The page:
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The COVID-19 pandemic is an extraordinary global emergency that has led to the implementation of unprecedented measures in order to stem the spread of the infection. Internationally, governments are enforcing measures such as travel bans, quarantine, isolation, and social distancing leading to an extended period of time at home. This has resulted in reductions in physical activity and changes in dietary intakes that have the potential to accelerate sarcopenia, a deterioration of muscle mass and function (more likely in older populations), as well as increases in body fat. These changes in body composition are associated with a number of chronic, lifestyle diseases including cardiovascular disease (CVD), diabetes, osteoporosis, frailty, cognitive decline, and depression. Furthermore, CVD, diabetes, and elevated body fat are associated with greater risk of COVID-19 infection and more severe symptomology, underscoring the importance of avoiding the development of such morbidities. Here we review mechanisms of sarcopenia and their relation to the current data on the effects of COVID-19 confinement on physical activity, dietary habits, sleep, and stress as well as extended bed rest due to COVID-19 hospitalization. The potential of these factors to lead to an increased likelihood of muscle loss and chronic disease will be discussed. By offering a number of home-based strategies including resistance exercise, higher protein intakes and supplementation, we can potentially guide public health authorities to avoid a lifestyle disease and rehabilitation crisis post-COVID-19. Such strategies may also serve as useful preventative measures for reducing the likelihood of sarcopenia in general and in the event of future periods of isolation.
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In 2011, we published a paper providing an overview about the bioavailability, efficacy, and regulatory status of creatine monohydrate (CrM), as well as other “novel forms” of creatine that were being marketed at the time. This paper concluded that no other purported form of creatine had been shown to be a more effective source of creatine than CrM, and that CrM was recognized by international regulatory authorities as safe for use in dietary supplements. Moreover, that most purported “forms” of creatine that were being marketed at the time were either less bioavailable, less effective, more expensive, and/or not sufficiently studied in terms of safety and/or efficacy. We also provided examples of several “forms” of creatine that were being marketed that were not bioavailable sources of creatine or less effective than CrM in comparative effectiveness trials. We had hoped that this paper would encourage supplement manufacturers to use CrM in dietary supplements given the overwhelming efficacy and safety profile. Alternatively, encourage them to conduct research to show their purported “form” of creatine was a bioavailable, effective, and safe source of creatine before making unsubstantiated claims of greater efficacy and/or safety than CrM. Unfortunately, unsupported misrepresentations about the effectiveness and safety of various “forms” of creatine have continued. The purpose of this critical review is to: (1) provide an overview of the physiochemical properties, bioavailability, and safety of CrM; (2) describe the data needed to substantiate claims that a “novel form” of creatine is a bioavailable, effective, and safe source of creatine; (3) examine whether other marketed sources of creatine are more effective sources of creatine than CrM; (4) provide an update about the regulatory status of CrM and other purported sources of creatine sold as dietary supplements; and (5) provide guidance regarding the type of research needed to validate that a purported “new form” of creatine is a bioavailable, effective and safe source of creatine for dietary supplements. Based on this analysis, we categorized forms of creatine that are being sold as dietary supplements as either having strong, some, or no evidence of bioavailability and safety. As will be seen, CrM continues to be the only source of creatine that has substantial evidence to support bioavailability, efficacy, and safety. Additionally, CrM is the source of creatine recommended explicitly by professional societies and organizations and approved for use in global markets as a dietary ingredient or food additive.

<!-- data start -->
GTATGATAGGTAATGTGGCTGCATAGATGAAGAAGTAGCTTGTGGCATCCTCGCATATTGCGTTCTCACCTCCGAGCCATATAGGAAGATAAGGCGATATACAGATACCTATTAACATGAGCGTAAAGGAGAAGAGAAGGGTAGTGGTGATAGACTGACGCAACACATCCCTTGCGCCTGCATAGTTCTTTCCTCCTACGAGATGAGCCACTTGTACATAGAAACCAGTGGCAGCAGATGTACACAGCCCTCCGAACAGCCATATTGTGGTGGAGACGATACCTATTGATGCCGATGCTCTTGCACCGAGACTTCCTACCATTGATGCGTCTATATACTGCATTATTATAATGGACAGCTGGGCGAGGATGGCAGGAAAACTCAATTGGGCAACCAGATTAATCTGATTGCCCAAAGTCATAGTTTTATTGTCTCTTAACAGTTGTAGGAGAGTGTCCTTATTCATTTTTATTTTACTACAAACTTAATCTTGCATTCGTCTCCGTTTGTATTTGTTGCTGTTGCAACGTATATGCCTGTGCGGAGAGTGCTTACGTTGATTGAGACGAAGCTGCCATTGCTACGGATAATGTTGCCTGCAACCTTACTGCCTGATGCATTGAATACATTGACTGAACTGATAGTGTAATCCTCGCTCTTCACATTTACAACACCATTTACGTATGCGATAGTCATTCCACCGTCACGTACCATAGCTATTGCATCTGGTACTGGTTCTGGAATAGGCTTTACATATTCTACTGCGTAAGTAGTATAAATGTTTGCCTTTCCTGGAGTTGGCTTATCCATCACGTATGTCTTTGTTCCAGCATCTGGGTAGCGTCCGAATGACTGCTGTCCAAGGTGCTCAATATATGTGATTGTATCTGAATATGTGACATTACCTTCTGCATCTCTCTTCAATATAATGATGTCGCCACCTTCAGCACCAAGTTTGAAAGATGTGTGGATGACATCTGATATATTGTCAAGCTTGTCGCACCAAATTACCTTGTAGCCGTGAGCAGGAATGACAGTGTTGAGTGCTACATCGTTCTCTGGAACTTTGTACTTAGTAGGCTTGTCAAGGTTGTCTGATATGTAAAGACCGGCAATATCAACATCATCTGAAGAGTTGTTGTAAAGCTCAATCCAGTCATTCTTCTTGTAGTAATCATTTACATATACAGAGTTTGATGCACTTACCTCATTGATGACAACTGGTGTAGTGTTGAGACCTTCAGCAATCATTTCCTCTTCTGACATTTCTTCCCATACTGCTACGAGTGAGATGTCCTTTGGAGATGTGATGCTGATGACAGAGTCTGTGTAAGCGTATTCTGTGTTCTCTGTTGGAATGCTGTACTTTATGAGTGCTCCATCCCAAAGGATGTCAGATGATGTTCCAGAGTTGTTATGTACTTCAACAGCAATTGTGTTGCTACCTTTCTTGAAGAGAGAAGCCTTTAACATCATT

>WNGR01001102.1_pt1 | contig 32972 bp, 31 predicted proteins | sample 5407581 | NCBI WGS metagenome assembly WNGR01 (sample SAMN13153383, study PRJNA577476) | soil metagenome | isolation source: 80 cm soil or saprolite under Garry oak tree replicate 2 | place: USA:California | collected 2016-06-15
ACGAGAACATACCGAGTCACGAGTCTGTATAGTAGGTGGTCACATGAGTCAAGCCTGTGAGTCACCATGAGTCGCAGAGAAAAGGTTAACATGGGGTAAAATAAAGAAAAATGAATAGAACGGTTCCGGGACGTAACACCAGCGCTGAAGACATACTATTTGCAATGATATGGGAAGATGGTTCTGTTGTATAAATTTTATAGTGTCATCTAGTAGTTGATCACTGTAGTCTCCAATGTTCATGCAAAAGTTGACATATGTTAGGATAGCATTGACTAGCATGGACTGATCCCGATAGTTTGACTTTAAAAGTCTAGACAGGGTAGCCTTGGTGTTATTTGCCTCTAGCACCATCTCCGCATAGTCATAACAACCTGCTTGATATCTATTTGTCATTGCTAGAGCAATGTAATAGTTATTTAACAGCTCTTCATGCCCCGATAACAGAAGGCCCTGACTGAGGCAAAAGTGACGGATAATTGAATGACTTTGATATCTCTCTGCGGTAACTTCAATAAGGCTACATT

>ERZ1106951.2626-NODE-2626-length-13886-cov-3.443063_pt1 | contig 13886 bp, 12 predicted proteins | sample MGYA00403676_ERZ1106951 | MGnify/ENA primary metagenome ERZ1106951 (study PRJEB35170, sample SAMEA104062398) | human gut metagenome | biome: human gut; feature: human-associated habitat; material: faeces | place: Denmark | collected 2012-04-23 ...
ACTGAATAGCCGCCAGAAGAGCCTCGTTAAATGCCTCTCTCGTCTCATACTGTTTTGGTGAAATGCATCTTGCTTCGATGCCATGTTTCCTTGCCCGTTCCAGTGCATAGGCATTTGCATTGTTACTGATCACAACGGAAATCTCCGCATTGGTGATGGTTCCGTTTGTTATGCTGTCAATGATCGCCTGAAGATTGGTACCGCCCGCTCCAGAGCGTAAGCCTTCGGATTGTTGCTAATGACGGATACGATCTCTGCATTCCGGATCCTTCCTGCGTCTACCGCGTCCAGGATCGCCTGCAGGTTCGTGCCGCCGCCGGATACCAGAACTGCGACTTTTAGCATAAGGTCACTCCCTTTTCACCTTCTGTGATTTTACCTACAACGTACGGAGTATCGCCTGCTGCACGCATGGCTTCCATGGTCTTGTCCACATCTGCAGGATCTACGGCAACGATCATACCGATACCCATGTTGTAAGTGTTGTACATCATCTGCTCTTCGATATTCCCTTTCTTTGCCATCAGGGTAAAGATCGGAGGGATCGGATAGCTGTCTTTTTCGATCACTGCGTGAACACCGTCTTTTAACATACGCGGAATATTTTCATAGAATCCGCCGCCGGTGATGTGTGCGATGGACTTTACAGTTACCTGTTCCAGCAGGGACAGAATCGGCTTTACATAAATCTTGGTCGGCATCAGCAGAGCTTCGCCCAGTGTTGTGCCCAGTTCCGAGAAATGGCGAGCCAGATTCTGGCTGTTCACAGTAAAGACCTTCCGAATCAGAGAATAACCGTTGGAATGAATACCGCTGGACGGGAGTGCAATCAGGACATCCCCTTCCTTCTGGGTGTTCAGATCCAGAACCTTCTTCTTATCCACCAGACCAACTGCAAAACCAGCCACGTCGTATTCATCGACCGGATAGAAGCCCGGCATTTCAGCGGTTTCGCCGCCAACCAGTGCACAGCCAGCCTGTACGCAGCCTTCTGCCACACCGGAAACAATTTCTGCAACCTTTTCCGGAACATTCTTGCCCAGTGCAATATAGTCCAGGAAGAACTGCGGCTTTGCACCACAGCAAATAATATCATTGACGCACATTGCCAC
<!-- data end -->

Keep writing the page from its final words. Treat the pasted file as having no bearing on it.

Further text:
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Although creatine has been mostly studied as an ergogenic aid for exercise, training, and sport, several health and potential therapeutic benefits have been reported. This is because creatine plays a critical role in cellular metabolism, particularly during metabolically stressed states, and limitations in the ability to transport and/or store creatine can impair metabolism. Moreover, increasing availability of creatine in tissue may enhance cellular metabolism and thereby lessen the severity of injury and/or disease conditions, particularly when oxygen availability is compromised. This systematic review assesses the peer-reviewed scientific and medical evidence related to creatine’s role in promoting general health as we age and how creatine supplementation has been used as a nutritional strategy to help individuals recover from injury and/or manage chronic disease. Additionally, it provides reasonable conclusions about the role of creatine on health and disease based on current scientific evidence. Based on this analysis, it can be concluded that creatine supplementation has several health and therapeutic benefits throughout the lifespan.